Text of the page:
Friday Harbor businessman Marc Forlenza set his sights high in a first-ever run for public office, taking on two-term incumbent and former town council member Howie Rosenfeld in the race for the District 3 position on the San Juan County Council.
On the eve of the election, Forlenza, part-owner of the Technology Center, felt confident about his chances of pulling off the upset. Turns out he did just that, earning 53 percent of 1,255 ballots cast in the District 3 race, 595 to 526, a 73 percent voter turnout, to unseat the veteran office holder.
Forlenza remained philosophical about the outcome.
"Win or lose, it's been quite a learning experience," he said.
With 2.058 registered voters, District 3 encompasses the Town of Friday Harbor, Brown Island and the areas of Turn Point and Pear Point.
While numbers may change with the next tally of ballots are counted, Auditor Milene Henley, manager of local elections, said that she does not expect the outcome of the District 3 council race will change.
County Council members are elected by district, serve four-year terms and receive $35,000 a year plus benefits. The County Council is the legislative authority of the county, approves the annual county budget, is responsible for county property and funds, considers land-use appeals, provides for county infrastructure, roads and buildings, fixes the amount of county taxes according to law, and serves as the county franchising authority.
A supporter of the county Home Rule charter, Forlenza opposed the amendments backed the Charter Review Commission, Propsitions 1-3, which would have reduced the council from six part-time legislators to three full-time council members, and replaced the position of county administrator with a manager whose duties would be determined and directed by a three-person council. A former marketing executive, he touted his experience in conflict resolution and drew the endorsement of the county's labor union, Local 1849, during the campaign.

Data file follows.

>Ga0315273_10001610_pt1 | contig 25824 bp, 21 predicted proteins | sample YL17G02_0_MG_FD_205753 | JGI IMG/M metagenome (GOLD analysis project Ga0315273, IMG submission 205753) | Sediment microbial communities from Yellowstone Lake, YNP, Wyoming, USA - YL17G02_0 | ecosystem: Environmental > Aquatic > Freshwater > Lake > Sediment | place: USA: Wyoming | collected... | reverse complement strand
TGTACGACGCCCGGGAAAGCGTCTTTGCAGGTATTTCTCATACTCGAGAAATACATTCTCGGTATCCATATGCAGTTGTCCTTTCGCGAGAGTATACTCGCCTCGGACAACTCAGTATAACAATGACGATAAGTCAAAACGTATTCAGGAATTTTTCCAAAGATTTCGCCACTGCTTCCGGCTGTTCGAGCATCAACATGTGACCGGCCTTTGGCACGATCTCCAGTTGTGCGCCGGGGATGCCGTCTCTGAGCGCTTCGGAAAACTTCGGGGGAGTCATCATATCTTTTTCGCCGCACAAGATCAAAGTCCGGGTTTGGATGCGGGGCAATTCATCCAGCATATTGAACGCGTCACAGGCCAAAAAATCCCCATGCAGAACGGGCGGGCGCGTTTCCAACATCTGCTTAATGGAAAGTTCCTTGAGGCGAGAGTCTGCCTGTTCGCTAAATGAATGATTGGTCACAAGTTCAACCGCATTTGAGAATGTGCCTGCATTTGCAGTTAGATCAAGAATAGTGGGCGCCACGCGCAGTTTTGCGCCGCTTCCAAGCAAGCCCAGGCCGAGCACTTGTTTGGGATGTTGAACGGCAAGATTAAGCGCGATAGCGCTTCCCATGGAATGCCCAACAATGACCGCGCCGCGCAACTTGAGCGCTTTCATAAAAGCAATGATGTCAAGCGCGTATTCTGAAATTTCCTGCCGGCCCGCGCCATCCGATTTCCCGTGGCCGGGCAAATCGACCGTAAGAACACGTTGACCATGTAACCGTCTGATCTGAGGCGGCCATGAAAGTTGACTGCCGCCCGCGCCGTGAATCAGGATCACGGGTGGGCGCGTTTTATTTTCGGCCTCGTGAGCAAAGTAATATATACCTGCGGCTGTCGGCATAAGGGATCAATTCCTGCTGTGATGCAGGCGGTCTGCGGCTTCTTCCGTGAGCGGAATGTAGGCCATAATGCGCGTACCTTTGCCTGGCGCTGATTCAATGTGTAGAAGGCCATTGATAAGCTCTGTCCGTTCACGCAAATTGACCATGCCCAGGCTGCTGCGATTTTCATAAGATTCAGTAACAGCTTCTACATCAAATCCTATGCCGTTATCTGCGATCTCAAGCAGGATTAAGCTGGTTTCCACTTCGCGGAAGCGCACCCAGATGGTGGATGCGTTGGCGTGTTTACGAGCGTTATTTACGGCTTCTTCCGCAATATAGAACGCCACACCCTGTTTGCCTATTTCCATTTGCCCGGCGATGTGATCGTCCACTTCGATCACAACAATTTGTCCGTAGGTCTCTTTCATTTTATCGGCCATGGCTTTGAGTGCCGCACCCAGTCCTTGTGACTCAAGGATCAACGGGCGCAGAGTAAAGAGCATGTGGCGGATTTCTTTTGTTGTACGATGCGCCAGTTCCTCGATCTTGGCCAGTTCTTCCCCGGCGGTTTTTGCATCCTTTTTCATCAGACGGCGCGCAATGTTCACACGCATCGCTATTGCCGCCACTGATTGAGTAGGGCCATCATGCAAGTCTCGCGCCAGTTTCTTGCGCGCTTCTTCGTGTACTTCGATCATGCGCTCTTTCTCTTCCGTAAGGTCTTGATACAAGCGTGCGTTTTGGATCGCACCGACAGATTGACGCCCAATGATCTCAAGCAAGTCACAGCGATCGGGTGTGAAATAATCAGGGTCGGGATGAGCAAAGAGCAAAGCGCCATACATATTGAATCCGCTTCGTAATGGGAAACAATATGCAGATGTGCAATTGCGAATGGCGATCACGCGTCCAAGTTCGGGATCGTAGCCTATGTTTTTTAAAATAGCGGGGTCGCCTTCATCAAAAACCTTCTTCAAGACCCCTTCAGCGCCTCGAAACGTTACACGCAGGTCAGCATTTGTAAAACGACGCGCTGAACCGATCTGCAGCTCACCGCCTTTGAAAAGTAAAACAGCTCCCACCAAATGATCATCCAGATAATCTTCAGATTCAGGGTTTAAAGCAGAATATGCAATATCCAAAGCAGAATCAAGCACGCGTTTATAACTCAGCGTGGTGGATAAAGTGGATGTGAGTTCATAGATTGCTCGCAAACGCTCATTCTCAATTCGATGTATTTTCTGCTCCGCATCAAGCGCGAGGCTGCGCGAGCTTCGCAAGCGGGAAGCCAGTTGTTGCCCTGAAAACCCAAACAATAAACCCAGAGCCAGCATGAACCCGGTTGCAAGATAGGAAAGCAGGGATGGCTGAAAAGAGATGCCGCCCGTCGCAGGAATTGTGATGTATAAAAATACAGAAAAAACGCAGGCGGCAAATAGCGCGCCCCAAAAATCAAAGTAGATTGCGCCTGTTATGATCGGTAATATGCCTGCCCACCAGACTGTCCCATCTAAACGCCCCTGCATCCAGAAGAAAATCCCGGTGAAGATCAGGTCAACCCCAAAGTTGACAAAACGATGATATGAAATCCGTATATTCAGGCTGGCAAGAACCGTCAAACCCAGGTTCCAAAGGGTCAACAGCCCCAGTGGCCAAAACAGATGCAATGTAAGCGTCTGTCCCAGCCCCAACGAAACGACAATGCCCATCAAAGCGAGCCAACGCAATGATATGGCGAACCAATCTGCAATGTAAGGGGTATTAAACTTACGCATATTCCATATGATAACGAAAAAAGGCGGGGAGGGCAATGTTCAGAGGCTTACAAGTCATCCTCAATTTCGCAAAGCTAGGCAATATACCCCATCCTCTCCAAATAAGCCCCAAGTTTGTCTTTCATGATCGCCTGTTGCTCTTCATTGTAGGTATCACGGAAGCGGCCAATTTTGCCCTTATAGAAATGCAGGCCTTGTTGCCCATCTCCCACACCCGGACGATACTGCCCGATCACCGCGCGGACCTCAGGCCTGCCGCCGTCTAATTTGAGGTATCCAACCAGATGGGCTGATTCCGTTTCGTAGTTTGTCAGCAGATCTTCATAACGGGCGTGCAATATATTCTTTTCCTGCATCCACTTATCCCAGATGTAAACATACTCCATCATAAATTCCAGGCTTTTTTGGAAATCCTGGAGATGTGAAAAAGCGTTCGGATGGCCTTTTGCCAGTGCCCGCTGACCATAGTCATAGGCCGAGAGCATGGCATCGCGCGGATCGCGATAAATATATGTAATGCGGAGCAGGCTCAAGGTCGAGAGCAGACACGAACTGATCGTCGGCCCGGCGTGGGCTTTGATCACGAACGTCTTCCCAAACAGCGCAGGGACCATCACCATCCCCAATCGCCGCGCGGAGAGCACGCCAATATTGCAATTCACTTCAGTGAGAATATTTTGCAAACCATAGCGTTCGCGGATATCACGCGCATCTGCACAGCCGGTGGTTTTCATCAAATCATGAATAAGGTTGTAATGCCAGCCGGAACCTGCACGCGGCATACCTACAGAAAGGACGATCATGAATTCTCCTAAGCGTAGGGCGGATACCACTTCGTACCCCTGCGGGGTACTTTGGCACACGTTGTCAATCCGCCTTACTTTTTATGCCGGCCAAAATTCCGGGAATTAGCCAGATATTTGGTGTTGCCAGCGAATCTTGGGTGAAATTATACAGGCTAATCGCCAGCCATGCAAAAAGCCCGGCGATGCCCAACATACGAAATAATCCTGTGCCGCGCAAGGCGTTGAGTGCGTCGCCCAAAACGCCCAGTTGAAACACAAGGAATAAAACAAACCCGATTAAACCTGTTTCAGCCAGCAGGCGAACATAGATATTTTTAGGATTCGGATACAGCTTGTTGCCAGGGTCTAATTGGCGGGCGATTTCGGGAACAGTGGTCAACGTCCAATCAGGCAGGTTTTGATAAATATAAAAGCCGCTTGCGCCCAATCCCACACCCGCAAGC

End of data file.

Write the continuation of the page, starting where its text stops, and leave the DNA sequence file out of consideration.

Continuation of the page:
A newcomer on the local political landscape, Forlenza said his victory would bring a fresh perspective to long-standing issues that would dovetail with a recent turnover at the top of the administrative branch of both the town and the county.
"I believe there is an unprecedented opportunity for the town and the county to begin a new era of mutual trust and harmony," Forlenza said in the Journal's Oct. 10 candidate "Q & A". "The confluence of new town and county administrators and three county seats up for grabs can set the stage to mend fences and help seek long-needed solutions to old problem, like the solid waste station."
Of the many issues raised over the course of the campaign, the deciding factor arguably was the update of the county critical areas ordinance in the District 3 race. The candidates differed markedly over the state of the state-mandated update. Rosenfeld labeled the pending series of changes to the CAO, land-use regulations that protect areas such as wetlands, aquifers and fish and wildlife habitat, as "effective and fair". Forlenza called the set of proposed rules overly stringent, unduly burdensome and quite likely unenforceable.
"I would support simpler, more common sense regulations that actually sought to prevent harm to our environment while not being overly burdensome on our local economy," Forlenza said.
It appears that he will have that chance.